Summer holidays: Where will Brits be able to travel abroad this year?

4 May 2021, 12:20

Brits are being made to wait and see where they could travel for a foreign holiday
Brits are being made to wait and see where they could travel for a foreign holiday. Picture: PA

By Will Taylor

More than a year of coronavirus, economic damage and lockdowns has left Brits wondering if they'll finally be able to enjoy a proper holiday in 2021.

There are hopes the Government will soon announce which countries they will be able to fly more freely to as part of a traffic light grading scheme, if travel is permitted again from May 17.

However, Boris Johnson has warned he does not want to import new coronavirus cases or variants, and other countries have insisted the same.

Here's where the prospect of holidays stands.

Read more: All foreign holidays 'should be discouraged' due to variant concerns, MPs insist

Read more: EU considers relaxing travel bans in summer but UK remains a 'question mark'

What is the traffic light scheme?

The UK Government will assess a country's safety using four key factors – the percentage of the population that has been vaccinated, the rate of infection, the prevalence Covid variants of concern and the country's access to reliable science.

Travellers from green countries will have to take a pre-departure Covid test and a PCR test on or before day two of their arrival back in England.

They will not have to quarantine unless a test comes back positive.

Tourists returning from amber countries will take a pre-departure test, quarantine for 10 days and take a PCR test on days two and eight, with the possibility of ending self-isolation early.

Read more: Jet2 suspends flights and holidays until late June due to 'uncertainty' over Govt plans

Those coming from red countries will stay in a quarantine hotel for ten days and carry out a test on days two and eight.

What is the situation now?

Travel to the UK is restrictive – arrivals must take a test up to three days before departure, show a negative test upon landing in the UK, and fill in a passenger locator form.

The four nations have set their own requirements – in England, countries on the red list require a hotel quarantine.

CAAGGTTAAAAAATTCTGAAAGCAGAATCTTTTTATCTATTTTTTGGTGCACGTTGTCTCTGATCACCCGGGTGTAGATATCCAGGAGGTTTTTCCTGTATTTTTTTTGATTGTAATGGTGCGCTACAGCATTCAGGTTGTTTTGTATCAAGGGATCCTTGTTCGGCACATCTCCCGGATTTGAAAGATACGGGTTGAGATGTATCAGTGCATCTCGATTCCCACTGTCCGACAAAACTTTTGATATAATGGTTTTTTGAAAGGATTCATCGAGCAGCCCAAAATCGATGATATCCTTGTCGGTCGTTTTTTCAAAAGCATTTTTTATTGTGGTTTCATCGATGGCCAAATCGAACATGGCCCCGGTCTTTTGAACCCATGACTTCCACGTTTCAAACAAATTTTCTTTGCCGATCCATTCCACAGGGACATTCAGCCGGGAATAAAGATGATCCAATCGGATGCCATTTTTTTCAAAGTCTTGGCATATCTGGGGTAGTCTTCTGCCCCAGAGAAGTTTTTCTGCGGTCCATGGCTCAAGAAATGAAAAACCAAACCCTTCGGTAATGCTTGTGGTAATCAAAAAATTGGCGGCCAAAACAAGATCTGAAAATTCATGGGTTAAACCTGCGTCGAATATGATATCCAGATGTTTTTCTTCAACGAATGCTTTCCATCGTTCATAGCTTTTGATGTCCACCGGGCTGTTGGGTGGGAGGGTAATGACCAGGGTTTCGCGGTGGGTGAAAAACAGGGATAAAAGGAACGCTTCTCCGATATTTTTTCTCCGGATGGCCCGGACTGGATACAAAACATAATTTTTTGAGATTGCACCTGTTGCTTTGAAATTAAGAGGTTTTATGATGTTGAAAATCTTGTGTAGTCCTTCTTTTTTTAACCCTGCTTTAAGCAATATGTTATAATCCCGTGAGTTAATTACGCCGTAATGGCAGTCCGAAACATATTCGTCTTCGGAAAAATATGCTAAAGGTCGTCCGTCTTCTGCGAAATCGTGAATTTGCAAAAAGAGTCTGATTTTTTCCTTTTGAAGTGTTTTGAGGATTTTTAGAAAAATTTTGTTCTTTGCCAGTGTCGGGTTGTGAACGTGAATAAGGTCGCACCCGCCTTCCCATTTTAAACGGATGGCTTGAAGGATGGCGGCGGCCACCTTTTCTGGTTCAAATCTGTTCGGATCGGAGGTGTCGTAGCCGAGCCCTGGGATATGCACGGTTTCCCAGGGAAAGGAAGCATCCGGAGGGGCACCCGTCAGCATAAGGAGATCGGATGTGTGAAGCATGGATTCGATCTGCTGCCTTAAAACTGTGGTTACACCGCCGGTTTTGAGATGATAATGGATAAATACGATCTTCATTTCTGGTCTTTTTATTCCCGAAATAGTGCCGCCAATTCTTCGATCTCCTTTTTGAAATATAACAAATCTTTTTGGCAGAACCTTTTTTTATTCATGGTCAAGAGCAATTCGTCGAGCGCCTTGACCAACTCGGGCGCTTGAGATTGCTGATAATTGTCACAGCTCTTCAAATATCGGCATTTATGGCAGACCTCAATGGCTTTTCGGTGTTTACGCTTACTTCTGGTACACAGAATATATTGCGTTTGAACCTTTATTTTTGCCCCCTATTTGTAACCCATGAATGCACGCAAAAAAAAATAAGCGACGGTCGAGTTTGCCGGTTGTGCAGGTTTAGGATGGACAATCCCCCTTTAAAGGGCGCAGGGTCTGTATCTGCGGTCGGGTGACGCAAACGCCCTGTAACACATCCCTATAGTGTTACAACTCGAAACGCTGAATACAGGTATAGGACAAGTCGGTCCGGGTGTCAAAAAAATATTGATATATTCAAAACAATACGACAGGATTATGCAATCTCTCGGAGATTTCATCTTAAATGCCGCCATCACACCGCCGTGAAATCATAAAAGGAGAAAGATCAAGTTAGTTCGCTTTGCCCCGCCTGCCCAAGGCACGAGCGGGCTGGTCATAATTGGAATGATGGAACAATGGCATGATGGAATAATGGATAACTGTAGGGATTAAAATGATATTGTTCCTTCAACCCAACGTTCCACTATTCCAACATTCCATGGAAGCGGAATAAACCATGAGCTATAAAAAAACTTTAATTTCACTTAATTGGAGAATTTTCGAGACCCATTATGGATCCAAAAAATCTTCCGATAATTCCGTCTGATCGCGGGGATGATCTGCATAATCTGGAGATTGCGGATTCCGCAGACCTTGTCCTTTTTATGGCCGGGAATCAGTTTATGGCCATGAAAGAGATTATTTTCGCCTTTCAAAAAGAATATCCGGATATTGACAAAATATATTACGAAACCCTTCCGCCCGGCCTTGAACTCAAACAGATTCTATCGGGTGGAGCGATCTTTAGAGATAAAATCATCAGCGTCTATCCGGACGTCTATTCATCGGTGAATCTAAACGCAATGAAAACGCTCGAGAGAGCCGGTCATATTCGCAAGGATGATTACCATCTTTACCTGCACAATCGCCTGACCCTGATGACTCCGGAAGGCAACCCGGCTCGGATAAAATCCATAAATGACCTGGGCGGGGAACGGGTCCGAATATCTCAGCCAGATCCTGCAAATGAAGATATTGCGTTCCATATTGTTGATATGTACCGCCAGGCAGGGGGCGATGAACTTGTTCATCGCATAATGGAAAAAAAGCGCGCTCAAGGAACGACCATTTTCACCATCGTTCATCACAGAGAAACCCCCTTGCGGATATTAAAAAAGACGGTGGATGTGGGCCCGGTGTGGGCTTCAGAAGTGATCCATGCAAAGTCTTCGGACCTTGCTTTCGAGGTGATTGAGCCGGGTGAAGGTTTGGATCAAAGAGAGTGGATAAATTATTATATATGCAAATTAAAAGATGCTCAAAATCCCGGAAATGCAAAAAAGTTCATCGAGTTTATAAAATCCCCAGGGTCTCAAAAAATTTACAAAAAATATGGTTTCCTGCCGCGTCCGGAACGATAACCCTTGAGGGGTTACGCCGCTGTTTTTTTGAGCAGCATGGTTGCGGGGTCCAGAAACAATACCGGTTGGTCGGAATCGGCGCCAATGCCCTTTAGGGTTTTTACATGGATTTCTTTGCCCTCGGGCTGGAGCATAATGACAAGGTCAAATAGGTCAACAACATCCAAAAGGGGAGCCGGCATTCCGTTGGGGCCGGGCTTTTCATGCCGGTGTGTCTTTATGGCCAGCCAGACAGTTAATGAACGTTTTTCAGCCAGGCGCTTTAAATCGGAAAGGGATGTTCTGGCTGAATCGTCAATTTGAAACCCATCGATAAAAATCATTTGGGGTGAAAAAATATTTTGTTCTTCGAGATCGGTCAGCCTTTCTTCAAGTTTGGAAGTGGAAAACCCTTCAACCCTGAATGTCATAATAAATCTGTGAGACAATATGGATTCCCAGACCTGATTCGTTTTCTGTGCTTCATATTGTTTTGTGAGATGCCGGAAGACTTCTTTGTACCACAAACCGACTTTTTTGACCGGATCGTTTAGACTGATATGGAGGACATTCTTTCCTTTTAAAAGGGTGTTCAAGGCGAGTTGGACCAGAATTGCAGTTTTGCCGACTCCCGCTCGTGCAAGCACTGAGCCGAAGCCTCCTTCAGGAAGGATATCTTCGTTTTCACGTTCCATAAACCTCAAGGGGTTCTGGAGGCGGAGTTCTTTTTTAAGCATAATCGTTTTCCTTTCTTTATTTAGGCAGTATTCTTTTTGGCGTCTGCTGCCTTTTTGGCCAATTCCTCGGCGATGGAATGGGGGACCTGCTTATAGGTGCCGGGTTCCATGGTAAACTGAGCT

Arrivals from other places must still quarantine and take tests.

The Government is fearful that new cases and variants will arrive as lockdown and vaccinations successfully drive down cases and officials deploy surge testing to try and stamp out mutations.

"We do want to do some opening up on May 17 but I don't think that the people of this country want to see an influx of disease from anywhere else," Boris Johnson said.

"I certainly don't and we have got to be very, very tough, and we have got to be as cautious as we can, whilst we continue to open up."

MPs have also said foreign holidays should be discouraged.

Will travel to Europe be allowed?

Many Brits will be eyeing a European destination – but for countries in the European Union, the UK is considered a "question mark".

The bloc only allows non-essential travel from seven countries with low infection rates.

This week, the European Commission said if the Covid situation in a country is considered good, travel should be allowed.

Israel, with its rapid vaccination programme, is set to be allowed, but an EU official was quoted as saying: "The UK, question mark, the US, for the time being, not quite."

Member states are set to consider proposals to allow for more travel to the bloc this week.

Where are holidaymakers likely to be allowed to go?

The latest updates from the Foreign Office show it is not advising against non-essential travel to Portugal - apart from the Azores - the Canary Islands or the Greek islands of Rhodes, Kos, Zante, Corfu and Crete.

However, there is no indication that this will lead to these destinations being put on the green list.

Israel has said it will welcome back travellers who have had two doses of the coronavirus vaccine from late May.

Spain also wants to welcome international visitors from June, amid plans for a Covid vaccine passport scheme.